- Views & Opinions
The minimum wage reached its peak value in 1968 and has been falling ever since. If it had kept pace with inflation, the minimum wage would now stand at $10.74 per hour instead of $7.25.
Today, with less of the nation’s wealth going to workers than ever before and income inequality near record levels, it’s both morally and economically indefensible not to raise the federal and state minimum wages to at least $10.10, as Democrats have proposed and Republicans have blocked.
Since the year began, 13 states have raised their minimum wages, as have numerous municipalities (including Milwaukee). On average, those states have seen higher job growth than states (like Wisconsin) that have kept their minimum wages at 2013 levels.
Raising the minimum wage increases the standard of living for workers at the bottom of the pay scale and saves taxpayers costs associated with public assistance programs, such as food stamps. The majority of food stamps go to the working poor.
The liberal Center for American Progress found that increasing the minimum wage to $10.10 per hour nationally would save taxpayers $4.6 billion in spending on food stamps alone.
Under the current minimum wage, highly profitable companies such as Walmart tell workers to apply for food stamps so they can afford to eat. Walmart and other minimum-wage-paying companies argue that if they had to pay employees a livable wage, then consumers’ prices would rise.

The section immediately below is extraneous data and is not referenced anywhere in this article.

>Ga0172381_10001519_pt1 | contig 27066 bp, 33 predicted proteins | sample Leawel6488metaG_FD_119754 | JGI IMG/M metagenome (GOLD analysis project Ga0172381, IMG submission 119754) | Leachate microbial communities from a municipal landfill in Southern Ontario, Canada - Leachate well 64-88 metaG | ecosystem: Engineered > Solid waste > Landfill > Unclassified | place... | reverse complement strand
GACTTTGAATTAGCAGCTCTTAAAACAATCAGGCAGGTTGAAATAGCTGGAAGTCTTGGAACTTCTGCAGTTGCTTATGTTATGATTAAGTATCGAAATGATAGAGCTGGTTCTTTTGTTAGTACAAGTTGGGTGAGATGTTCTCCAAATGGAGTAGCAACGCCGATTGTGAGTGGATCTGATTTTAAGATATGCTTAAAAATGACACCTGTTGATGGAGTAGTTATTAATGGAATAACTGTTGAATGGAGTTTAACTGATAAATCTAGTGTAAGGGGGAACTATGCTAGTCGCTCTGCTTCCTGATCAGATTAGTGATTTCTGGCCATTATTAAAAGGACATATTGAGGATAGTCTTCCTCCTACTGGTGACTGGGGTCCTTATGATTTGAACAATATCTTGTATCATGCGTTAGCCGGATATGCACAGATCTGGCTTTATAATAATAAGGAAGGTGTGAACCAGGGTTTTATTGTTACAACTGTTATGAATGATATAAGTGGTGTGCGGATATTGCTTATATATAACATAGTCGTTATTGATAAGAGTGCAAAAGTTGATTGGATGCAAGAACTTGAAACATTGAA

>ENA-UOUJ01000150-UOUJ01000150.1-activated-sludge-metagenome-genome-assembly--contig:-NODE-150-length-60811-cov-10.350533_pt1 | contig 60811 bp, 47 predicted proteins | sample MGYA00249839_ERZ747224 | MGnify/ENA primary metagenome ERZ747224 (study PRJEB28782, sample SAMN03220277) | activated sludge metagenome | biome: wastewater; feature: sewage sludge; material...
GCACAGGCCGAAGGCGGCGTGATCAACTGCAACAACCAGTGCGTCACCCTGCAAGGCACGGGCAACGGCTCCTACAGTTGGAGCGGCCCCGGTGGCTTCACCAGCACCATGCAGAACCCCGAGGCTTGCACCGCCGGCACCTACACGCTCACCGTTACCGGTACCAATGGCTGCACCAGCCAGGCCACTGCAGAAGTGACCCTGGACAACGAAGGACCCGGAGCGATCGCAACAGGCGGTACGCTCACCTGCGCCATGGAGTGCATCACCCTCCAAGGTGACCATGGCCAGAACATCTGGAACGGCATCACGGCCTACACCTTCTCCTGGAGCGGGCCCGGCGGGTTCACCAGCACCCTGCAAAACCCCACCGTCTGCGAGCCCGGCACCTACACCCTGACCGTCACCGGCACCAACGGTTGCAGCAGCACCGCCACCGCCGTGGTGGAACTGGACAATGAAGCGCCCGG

That argument amounts to a strange form of socialism whereby government protects the uber-rich from having to pay the cost of doing business and protects consumers from having to pay the actual cost of goods. We find it disturbingly hypocritical that conservatives rail that individuals should live from the fruit of their labor and not from government handouts, yet they support a minimum-wage policy that forces government to pick up the costs of private business in order to maintain corporate profits and hold down consumer prices. (A UC-Berkeley study on the effect of raising the minimum wage to $12 found that the average shopping trip to Walmart would cost 46 cents more and the average cost of a Big Mac would rise by a dime.)
Conservatives’ views on the minimum wage also put them in the position of opposing a policy that spurs both job growth and economic activity. Studies have demonstrated that raising the minimum wage puts more money into consumers’ pockets and thus increases economic activity in our consumer-based economy.
A study of the state of Washington is particularly revealing. At $9.32 an hour, the state’s minimum wage is the nation’s highest. Washington first adopted the nation’s highest minimum wage in 1998, and it’s been tied to inflation ever since, allowing for plenty of time to examine its impact.
A Bloomberg study found that in the 15 years following Washington’s initial minimum-wage increase, job growth averaged 0.8 percent annually — 0.3 of a percentage point above the national rate. Payrolls at Washington’s restaurants and bars, which are said to be the most vulnerable to higher wage costs, expanded by 21 percent.
At the time Washington’s higher minimum wage was raised, opponents warned it would kill jobs and hurt the workers it was designed to help. It didn’t. It helped Washington’s economy, and it would help the nation’s.
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